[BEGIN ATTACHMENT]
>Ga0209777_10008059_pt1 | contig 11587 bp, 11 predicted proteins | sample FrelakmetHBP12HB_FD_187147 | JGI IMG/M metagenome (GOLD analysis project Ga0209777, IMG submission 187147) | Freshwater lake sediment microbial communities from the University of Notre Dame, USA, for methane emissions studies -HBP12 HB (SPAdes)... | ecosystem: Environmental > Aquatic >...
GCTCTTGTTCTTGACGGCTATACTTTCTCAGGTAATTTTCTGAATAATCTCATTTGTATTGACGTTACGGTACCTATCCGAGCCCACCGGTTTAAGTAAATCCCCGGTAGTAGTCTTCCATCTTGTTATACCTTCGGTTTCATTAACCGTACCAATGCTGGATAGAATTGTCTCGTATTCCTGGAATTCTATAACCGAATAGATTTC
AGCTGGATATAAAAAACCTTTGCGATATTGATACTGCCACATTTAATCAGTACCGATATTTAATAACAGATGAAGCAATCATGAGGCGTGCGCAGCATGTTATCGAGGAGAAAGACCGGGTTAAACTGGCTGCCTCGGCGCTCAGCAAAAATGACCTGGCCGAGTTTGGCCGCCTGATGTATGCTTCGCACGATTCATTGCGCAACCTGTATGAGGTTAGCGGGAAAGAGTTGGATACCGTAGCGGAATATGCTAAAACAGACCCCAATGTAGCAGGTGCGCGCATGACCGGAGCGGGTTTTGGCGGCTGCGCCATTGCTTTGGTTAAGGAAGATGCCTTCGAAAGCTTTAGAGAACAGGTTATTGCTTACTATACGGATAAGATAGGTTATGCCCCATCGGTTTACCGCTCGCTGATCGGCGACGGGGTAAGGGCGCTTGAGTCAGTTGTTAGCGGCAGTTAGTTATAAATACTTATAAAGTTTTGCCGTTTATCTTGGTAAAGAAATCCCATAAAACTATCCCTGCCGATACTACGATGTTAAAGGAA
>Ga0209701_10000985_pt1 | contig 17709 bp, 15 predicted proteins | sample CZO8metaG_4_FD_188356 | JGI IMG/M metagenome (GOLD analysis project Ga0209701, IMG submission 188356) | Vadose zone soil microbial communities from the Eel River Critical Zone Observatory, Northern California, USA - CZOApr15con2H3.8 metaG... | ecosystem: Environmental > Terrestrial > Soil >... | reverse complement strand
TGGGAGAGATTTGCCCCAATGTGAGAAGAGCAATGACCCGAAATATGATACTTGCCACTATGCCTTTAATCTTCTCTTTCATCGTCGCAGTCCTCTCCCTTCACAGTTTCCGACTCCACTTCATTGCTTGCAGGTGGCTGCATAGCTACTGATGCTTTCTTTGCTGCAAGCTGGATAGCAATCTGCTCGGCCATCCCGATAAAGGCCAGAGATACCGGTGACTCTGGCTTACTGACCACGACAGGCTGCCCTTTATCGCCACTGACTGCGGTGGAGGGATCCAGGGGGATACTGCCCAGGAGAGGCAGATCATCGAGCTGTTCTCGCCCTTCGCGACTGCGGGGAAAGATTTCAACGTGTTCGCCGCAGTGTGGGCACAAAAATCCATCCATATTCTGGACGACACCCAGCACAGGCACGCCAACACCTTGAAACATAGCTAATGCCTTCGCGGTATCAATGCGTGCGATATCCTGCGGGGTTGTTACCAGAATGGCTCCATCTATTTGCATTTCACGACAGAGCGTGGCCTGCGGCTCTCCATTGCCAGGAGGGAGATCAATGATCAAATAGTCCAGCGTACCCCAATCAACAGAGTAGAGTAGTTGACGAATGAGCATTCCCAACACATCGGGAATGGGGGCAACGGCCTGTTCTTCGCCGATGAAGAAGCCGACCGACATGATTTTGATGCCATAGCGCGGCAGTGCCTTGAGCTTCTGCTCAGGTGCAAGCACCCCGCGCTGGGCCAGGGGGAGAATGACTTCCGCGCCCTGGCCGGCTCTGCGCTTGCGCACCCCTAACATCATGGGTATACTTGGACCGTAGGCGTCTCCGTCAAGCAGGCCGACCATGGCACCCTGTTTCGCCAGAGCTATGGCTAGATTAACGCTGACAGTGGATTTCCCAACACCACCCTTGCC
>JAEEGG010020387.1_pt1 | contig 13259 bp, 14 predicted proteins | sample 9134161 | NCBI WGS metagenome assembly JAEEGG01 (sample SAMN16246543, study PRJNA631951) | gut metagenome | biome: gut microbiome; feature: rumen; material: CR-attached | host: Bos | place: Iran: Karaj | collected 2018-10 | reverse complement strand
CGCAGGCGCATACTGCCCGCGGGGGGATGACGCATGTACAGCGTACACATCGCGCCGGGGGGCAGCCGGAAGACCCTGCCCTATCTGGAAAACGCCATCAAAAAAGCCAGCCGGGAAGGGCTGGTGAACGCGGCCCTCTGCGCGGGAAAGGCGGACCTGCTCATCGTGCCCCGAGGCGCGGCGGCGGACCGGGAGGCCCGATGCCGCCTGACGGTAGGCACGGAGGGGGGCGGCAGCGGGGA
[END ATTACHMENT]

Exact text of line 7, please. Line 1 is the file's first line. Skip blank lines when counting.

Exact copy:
CGCAGGCGCATACTGCCCGCGGGGGGATGACGCATGTACAGCGTACACATCGCGCCGGGGGGCAGCCGGAAGACCCTGCCCTATCTGGAAAACGCCATCAAAAAAGCCAGCCGGGAAGGGCTGGTGAACGCGGCCCTCTGCGCGGGAAAGGCGGACCTGCTCATCGTGCCCCGAGGCGCGGCGGCGGACCGGGAGGCCCGATGCCGCCTGACGGTAGGCACGGAGGGGGGCGGCAGCGGGGA